When it is assumed that the outputs of adjacent sensors are added and compared or processed, different output values are obtained for the same image data:
V=ΔV1 +ΔV1 =2ΔV1
for the upper graphs and
V=ΔV2 +ΔV2 =2ΔV2 =ΔV1
for the lower graphs.
In order to moderate such a difference in the output values, for a high resolution optical system wherein the leading or trailing edge is less than half the sensor pitch as shown in FIG. 4 or an image is formed having a finer structure than the sensor pitch, the resolution may be lowered so that the leading or trailing edge may become about the same as the sensor pitch or greater. An optical low-pass filter is used for lowering the resolution of sensors of high resolution optical systems.
Various types of optical low-pass filters are known, especially the type which are arranged in front of the image pickup tube of a television camera. These include, for example, various types of diffraction gratings of the amplitude or phase type, random dot filters (amplitude or phase type), lenticular lenses, fiber plates, birefringence parallel plates, or the like.
It is an object of the present invention to provide a trigonometric focus detection device which incorporates an optical low-pass filter to function in the manner as described above.
FIG. 1 is a view showing a focus detection system using a split image;
FIG. 2 is a view showing a focus detection system using a relay optical system;
FIG. 3 is a view showing a focus detection system using fly-eye lenses;
FIGS. 4 and 5 are views for explaining the problems associated with a focus detection device using rows of digital sensors;
FIG. 6 is a view showing an arrangement of an embodiment of the present invention; and
FIG. 7 is a view showing an optical low-pass filter.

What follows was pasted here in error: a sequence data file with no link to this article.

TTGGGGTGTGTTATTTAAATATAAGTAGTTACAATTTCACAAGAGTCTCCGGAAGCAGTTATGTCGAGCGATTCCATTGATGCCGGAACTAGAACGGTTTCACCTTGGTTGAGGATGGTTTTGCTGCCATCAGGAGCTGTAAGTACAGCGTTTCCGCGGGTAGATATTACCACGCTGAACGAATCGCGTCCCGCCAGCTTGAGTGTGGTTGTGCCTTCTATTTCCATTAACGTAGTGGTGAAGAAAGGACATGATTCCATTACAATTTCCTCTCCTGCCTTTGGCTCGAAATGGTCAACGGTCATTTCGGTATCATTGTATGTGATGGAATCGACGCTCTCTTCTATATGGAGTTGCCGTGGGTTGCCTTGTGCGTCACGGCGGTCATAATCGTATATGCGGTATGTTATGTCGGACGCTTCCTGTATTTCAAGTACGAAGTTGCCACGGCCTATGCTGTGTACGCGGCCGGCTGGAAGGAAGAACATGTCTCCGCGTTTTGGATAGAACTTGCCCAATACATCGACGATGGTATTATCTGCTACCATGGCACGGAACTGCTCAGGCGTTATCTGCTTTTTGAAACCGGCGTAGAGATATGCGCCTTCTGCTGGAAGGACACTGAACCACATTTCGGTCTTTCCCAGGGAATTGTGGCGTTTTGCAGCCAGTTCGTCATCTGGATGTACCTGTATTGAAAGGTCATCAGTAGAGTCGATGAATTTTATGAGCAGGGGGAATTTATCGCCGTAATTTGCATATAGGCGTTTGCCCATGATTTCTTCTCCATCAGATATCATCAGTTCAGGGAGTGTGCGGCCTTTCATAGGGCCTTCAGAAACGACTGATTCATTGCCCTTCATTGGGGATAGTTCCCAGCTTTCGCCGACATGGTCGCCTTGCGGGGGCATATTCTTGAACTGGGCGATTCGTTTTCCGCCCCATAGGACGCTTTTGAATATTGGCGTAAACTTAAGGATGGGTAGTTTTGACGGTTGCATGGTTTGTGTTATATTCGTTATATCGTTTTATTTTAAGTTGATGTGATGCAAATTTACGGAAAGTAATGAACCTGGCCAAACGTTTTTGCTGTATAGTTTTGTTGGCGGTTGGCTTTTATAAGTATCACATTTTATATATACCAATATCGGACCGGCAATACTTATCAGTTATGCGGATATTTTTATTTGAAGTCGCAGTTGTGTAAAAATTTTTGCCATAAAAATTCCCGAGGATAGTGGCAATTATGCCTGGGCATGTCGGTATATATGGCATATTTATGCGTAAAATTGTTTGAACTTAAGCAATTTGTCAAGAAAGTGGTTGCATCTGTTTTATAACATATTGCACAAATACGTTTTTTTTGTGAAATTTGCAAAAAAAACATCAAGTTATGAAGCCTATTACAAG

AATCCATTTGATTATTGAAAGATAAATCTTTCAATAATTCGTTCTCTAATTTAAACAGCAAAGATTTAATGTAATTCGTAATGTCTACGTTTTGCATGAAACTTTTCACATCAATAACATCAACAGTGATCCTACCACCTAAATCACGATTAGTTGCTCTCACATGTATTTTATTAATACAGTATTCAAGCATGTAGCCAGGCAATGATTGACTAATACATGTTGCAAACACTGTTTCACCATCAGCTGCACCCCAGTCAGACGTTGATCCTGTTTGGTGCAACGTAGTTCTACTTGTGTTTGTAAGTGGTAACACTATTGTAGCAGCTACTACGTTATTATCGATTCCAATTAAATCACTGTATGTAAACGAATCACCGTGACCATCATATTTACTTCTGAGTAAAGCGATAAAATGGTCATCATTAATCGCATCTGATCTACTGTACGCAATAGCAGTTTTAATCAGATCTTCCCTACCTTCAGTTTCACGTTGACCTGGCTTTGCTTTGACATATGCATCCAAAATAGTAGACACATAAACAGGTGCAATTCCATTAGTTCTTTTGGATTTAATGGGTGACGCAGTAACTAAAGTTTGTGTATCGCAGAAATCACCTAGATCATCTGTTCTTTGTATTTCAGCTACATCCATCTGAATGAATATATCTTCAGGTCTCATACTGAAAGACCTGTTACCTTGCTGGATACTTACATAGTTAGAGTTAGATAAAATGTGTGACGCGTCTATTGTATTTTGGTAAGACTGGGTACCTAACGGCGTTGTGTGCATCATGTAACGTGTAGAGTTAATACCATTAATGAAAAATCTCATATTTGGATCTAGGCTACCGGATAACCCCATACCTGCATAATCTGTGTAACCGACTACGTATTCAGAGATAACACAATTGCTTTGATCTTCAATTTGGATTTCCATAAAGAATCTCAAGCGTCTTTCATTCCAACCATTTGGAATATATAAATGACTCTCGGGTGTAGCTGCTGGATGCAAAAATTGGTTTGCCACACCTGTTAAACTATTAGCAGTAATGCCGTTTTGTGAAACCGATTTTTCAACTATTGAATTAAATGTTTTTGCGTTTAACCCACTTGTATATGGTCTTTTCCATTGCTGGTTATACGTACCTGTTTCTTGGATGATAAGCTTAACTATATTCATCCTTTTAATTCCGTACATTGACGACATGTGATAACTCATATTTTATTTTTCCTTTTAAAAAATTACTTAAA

The embodiment of the present invention will now be described with reference to FIG. 6. This embodiment adopts the system shown in FIG. 3. FIG. 6 shows an embodiment where the focus detection device of the present invention is applied to a single reflex camera. A light ray 9 transmitted through the photographic lens passes through transparent parts 161, 162, . . . on a quick-return mirror 10 and is thereafter reflected downward by a sub-mirror 11 as a reflected light ray 12 which forms an image on fly-eye lenses 131, 132, 133, . . . Paired sensors (1411, 1421), (1412, 1422), (1413, 1423), . . . are arranged behind the respective fly-eye lenses. One series of sensors 1411, 1412, 1413, . . . detects one image, and the other series of sensors 1421, 1422, 1423, . . . detects the other image. Whether or not (focal point is deviated to the front or to the back of the depth of field) focusing has been achieved is detected by comparing the image data of the respective series of sensors. It is usually the conventional practice to make the region of a quick-return mirror 10 translucent so that light transmitted therethrough may become incident on a submirror to be guided to the optical system for detecting the state of focus. However, in the embodiment of the present invention, a variable-area type mirror is adopted wherein the width in the direction along the arrangement of the sensors is W, so that the mirror may have the spectral characteristics of a quick-return mirror and the optical low-pass filter function for the optical system for detecting the state of focus. The width W of the transparent part of the quick-return mirror is determined by the magnitude of the MTF with the light ray incident on the fly-eye lenses 131, 132, . . . The important factor is how to control a particular spatial frequency determined by the sensor pitch p or the fly-eye lens pitch p' (p≃p'), that is, how to control the MTF at 1/2p (or 1/2p'). The optical system for detecting an image having such a pitch is incapable of correctly resolving an image of a spatial frequency higher than the Nyquist frequency f=1/2p (≅1/2p'). Considering this, a very good MTF at the spatial frequency 1/2p is not necessary, and a suitably small value is preferable when taking the phenomena shown in FIGS. 4 and 5 into consideration.